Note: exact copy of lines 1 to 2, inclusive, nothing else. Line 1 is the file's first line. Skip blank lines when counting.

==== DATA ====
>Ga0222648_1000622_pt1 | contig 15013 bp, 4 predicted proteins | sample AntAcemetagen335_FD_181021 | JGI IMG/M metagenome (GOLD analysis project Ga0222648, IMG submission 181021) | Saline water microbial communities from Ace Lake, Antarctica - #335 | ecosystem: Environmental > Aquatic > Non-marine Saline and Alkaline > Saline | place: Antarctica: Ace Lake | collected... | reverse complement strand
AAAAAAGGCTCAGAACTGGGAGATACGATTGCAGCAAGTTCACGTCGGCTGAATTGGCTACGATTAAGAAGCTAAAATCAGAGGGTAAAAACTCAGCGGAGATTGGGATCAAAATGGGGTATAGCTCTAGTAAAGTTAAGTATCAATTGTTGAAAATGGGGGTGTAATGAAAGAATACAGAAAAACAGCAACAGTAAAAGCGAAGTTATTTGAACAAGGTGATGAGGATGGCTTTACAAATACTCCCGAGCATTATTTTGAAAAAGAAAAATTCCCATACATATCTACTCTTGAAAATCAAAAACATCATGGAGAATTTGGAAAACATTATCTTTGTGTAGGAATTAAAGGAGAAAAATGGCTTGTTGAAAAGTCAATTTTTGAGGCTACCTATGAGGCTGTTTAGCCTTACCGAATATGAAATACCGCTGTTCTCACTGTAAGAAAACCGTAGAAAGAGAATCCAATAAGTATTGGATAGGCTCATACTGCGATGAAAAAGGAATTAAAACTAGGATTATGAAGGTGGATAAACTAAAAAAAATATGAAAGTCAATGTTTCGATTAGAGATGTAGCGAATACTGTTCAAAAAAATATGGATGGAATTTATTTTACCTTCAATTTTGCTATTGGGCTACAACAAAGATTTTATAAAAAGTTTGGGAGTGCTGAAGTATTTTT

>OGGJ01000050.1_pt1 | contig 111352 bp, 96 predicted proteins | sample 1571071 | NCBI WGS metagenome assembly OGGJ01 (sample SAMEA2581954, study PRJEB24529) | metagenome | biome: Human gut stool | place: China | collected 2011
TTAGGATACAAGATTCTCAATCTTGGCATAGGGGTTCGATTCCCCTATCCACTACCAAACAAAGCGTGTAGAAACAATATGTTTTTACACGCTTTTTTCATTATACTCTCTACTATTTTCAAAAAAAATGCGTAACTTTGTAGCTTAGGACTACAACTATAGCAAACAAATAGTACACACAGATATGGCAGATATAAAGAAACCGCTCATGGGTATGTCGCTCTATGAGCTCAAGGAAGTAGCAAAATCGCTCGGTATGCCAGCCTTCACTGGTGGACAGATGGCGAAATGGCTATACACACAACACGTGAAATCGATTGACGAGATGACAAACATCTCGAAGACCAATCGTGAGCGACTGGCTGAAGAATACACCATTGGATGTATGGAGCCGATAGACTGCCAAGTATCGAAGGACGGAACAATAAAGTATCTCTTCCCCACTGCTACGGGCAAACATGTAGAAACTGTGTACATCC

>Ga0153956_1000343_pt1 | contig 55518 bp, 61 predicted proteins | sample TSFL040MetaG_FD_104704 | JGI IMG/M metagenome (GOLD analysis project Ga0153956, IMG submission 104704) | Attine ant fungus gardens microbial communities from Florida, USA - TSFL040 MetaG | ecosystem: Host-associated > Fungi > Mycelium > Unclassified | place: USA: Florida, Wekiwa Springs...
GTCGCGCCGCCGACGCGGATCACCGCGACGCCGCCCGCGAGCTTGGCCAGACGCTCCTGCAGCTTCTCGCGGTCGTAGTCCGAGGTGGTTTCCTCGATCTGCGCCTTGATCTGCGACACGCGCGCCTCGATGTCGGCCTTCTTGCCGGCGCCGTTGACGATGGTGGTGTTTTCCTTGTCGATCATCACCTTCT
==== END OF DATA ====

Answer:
>Ga0222648_1000622_pt1 | contig 15013 bp, 4 predicted proteins | sample AntAcemetagen335_FD_181021 | JGI IMG/M metagenome (GOLD analysis project Ga0222648, IMG submission 181021) | Saline water microbial communities from Ace Lake, Antarctica - #335 | ecosystem: Environmental > Aquatic > Non-marine Saline and Alkaline > Saline | place: Antarctica: Ace Lake | collected... | reverse complement strand
AAAAAAGGCTCAGAACTGGGAGATACGATTGCAGCAAGTTCACGTCGGCTGAATTGGCTACGATTAAGAAGCTAAAATCAGAGGGTAAAAACTCAGCGGAGATTGGGATCAAAATGGGGTATAGCTCTAGTAAAGTTAAGTATCAATTGTTGAAAATGGGGGTGTAATGAAAGAATACAGAAAAACAGCAACAGTAAAAGCGAAGTTATTTGAACAAGGTGATGAGGATGGCTTTACAAATACTCCCGAGCATTATTTTGAAAAAGAAAAATTCCCATACATATCTACTCTTGAAAATCAAAAACATCATGGAGAATTTGGAAAACATTATCTTTGTGTAGGAATTAAAGGAGAAAAATGGCTTGTTGAAAAGTCAATTTTTGAGGCTACCTATGAGGCTGTTTAGCCTTACCGAATATGAAATACCGCTGTTCTCACTGTAAGAAAACCGTAGAAAGAGAATCCAATAAGTATTGGATAGGCTCATACTGCGATGAAAAAGGAATTAAAACTAGGATTATGAAGGTGGATAAACTAAAAAAAATATGAAAGTCAATGTTTCGATTAGAGATGTAGCGAATACTGTTCAAAAAAATATGGATGGAATTTATTTTACCTTCAATTTTGCTATTGGGCTACAACAAAGATTTTATAAAAAGTTTGGGAGTGCTGAAGTATTTTT